But my book also ends by wondering whether even I should be a birder, but I’ll let that remain a tease. (Yes, it boils down to politics.) But—if you’re an OCD person like me, who loves making lists—birding might be the perfect all-obsessive avocation. I’d recommend a decent pair of binoculars (7x35 or stronger) and Sibley’s bird guide, for starters. And join a local/regional birding community on social media and start asking questions! (That’s how an introvert like me does it. If you’re an extravert, you might have some actual birder friends!)
Have you read anything recently that you really enjoyed? Are there any upcoming books that you are looking forward to?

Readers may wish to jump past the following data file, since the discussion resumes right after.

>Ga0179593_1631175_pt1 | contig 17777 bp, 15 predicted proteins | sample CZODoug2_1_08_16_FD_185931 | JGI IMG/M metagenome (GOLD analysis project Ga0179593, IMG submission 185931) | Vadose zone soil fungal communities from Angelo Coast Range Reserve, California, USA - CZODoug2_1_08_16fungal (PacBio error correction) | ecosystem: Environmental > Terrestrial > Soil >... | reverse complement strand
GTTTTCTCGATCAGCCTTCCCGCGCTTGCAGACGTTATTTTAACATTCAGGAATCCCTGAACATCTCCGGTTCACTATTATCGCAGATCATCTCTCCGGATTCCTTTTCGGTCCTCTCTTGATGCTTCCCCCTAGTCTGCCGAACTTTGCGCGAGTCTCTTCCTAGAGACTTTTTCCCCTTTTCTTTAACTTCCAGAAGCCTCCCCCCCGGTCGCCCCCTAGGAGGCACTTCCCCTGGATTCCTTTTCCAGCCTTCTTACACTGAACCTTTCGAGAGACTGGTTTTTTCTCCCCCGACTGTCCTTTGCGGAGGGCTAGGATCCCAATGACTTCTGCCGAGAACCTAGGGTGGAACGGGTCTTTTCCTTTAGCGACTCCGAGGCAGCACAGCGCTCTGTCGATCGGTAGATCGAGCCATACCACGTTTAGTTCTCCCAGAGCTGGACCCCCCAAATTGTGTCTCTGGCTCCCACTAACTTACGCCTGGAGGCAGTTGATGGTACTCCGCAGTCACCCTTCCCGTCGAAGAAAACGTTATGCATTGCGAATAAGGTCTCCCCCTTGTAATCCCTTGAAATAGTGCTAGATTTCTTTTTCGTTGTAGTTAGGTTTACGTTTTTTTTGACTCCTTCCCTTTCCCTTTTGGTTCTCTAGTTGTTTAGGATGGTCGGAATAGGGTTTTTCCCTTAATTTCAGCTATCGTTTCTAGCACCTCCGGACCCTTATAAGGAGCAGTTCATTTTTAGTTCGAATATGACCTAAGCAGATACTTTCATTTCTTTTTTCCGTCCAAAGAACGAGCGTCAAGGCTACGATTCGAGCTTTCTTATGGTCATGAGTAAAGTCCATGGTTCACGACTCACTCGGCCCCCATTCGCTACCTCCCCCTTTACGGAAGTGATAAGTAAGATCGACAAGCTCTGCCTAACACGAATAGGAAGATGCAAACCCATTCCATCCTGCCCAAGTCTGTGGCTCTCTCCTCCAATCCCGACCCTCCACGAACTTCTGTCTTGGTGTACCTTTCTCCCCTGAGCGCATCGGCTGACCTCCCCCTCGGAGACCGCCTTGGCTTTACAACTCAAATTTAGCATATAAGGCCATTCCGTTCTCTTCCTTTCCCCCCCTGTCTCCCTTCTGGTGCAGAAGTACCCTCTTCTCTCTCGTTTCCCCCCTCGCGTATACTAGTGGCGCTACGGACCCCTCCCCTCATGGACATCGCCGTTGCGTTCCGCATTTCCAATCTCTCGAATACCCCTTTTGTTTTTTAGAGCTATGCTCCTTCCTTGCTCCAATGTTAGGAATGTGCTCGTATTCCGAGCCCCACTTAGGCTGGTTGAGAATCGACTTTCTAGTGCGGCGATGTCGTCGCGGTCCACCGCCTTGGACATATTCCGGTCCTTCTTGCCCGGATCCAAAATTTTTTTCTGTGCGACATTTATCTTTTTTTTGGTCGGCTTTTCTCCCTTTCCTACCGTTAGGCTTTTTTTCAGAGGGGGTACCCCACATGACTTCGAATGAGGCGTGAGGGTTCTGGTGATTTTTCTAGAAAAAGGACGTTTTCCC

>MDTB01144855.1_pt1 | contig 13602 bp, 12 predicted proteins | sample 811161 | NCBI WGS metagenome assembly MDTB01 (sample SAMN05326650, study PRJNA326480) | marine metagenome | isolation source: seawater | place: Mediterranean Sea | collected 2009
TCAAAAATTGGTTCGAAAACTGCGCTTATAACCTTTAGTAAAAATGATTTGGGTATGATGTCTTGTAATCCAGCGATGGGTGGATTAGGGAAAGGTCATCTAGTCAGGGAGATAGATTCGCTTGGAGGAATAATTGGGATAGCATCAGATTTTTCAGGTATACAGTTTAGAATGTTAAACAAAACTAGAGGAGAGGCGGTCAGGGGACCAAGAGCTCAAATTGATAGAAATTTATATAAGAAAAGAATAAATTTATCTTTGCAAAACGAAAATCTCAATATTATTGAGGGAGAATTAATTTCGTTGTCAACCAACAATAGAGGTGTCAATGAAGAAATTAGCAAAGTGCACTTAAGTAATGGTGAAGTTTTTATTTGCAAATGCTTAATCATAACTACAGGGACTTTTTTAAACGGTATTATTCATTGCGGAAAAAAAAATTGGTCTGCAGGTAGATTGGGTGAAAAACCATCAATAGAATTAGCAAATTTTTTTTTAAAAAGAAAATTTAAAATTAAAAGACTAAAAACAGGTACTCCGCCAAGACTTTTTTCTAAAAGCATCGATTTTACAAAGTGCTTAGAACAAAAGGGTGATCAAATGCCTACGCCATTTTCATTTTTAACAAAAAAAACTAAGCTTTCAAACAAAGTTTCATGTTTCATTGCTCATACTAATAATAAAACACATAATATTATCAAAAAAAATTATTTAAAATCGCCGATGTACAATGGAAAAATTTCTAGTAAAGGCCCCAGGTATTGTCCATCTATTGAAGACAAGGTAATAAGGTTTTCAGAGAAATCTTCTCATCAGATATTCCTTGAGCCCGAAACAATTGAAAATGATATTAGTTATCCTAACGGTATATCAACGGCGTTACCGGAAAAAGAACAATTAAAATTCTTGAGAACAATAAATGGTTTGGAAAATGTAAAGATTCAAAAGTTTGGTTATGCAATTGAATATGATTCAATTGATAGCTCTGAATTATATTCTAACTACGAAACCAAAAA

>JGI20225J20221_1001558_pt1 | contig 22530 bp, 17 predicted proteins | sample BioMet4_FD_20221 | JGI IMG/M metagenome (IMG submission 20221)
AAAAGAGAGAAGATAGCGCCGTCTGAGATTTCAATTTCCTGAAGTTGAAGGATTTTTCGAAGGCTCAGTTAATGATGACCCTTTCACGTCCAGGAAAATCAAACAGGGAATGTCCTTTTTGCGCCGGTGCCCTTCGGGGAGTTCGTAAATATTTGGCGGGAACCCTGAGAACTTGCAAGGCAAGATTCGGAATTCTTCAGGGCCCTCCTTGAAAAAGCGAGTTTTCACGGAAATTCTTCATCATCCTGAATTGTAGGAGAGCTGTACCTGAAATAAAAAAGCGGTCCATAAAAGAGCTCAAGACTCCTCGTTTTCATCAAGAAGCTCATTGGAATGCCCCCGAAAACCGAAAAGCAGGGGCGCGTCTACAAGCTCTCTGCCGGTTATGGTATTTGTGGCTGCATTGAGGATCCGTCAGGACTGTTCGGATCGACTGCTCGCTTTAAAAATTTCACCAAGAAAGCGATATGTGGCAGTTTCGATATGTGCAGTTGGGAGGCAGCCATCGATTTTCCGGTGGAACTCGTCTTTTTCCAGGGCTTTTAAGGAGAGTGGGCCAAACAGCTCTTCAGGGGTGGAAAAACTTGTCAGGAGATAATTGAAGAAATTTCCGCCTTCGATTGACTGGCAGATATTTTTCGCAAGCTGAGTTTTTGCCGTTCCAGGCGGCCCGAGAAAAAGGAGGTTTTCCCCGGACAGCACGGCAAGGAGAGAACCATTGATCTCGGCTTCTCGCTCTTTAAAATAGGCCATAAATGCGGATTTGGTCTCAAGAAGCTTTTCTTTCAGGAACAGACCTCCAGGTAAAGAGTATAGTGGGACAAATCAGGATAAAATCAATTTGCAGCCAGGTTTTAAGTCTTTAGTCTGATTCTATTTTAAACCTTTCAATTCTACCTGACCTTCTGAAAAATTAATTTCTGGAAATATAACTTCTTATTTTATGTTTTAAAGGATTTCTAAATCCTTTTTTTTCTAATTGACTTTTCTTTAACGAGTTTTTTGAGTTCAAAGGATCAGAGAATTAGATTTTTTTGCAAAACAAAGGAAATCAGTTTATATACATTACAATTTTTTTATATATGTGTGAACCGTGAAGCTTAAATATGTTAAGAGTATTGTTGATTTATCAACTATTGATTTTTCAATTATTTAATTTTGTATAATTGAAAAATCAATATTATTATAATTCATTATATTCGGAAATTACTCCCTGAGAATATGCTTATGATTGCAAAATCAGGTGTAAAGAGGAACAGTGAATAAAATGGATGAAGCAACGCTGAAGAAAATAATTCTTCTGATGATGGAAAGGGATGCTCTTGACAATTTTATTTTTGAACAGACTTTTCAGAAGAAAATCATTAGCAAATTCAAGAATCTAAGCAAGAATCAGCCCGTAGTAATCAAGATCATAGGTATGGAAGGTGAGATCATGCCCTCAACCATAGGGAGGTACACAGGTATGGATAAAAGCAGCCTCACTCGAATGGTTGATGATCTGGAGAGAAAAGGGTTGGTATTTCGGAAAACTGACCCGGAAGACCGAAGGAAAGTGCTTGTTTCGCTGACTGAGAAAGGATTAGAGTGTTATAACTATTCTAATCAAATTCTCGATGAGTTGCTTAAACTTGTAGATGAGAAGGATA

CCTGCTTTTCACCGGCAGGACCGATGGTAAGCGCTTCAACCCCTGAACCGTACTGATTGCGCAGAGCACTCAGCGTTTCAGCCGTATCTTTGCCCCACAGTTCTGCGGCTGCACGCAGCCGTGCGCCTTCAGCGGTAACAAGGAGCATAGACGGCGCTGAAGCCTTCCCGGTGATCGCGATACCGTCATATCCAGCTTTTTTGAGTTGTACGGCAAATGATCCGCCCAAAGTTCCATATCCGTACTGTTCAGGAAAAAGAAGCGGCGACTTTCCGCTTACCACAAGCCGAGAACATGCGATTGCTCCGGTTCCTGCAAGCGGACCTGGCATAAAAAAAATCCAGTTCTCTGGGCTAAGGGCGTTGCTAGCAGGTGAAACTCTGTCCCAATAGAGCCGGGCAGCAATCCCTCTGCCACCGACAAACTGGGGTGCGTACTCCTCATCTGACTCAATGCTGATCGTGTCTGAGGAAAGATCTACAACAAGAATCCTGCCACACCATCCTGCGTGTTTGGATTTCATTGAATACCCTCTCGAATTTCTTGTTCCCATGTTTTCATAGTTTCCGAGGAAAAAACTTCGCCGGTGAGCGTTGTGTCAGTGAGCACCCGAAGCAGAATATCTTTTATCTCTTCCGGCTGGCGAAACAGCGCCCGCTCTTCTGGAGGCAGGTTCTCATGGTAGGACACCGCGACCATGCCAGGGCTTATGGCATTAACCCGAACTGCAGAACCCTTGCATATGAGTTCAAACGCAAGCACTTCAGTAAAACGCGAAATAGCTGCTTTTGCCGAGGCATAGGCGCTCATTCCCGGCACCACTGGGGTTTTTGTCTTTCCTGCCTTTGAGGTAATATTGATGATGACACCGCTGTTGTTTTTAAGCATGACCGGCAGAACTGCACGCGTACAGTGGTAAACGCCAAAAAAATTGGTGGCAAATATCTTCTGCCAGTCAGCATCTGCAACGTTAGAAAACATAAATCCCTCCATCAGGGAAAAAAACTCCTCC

I just finished a book of ecocriticism/”animal studies” called Animality in British Romanticism: The Aesthetics of Species, by Peter Heymans. I love eco-theory books about the representation of other animals in human discourse. His thesis: “all this human talk about other animals is political”?!—or “aesthetic,” to use his problematic term. . . . But I also tell my students that “I’ve already read myself stupid” by this point in my life, and I’ve been trying to devote more time and attention to real life—that is, to real birds. (Ironically, 2022 was my worst birding year in many years because I spent so much time finishing up this book project—on birding!) . . . Finally, I also like rereading old favorites: so maybe Silko’s Almanac of the Dead or a Dostoevski novel is next on the docket. (Who am I kidding? I probably spend most of my reading time nowadays skimming through The Sibley Guide to Birds. 2nd edition.)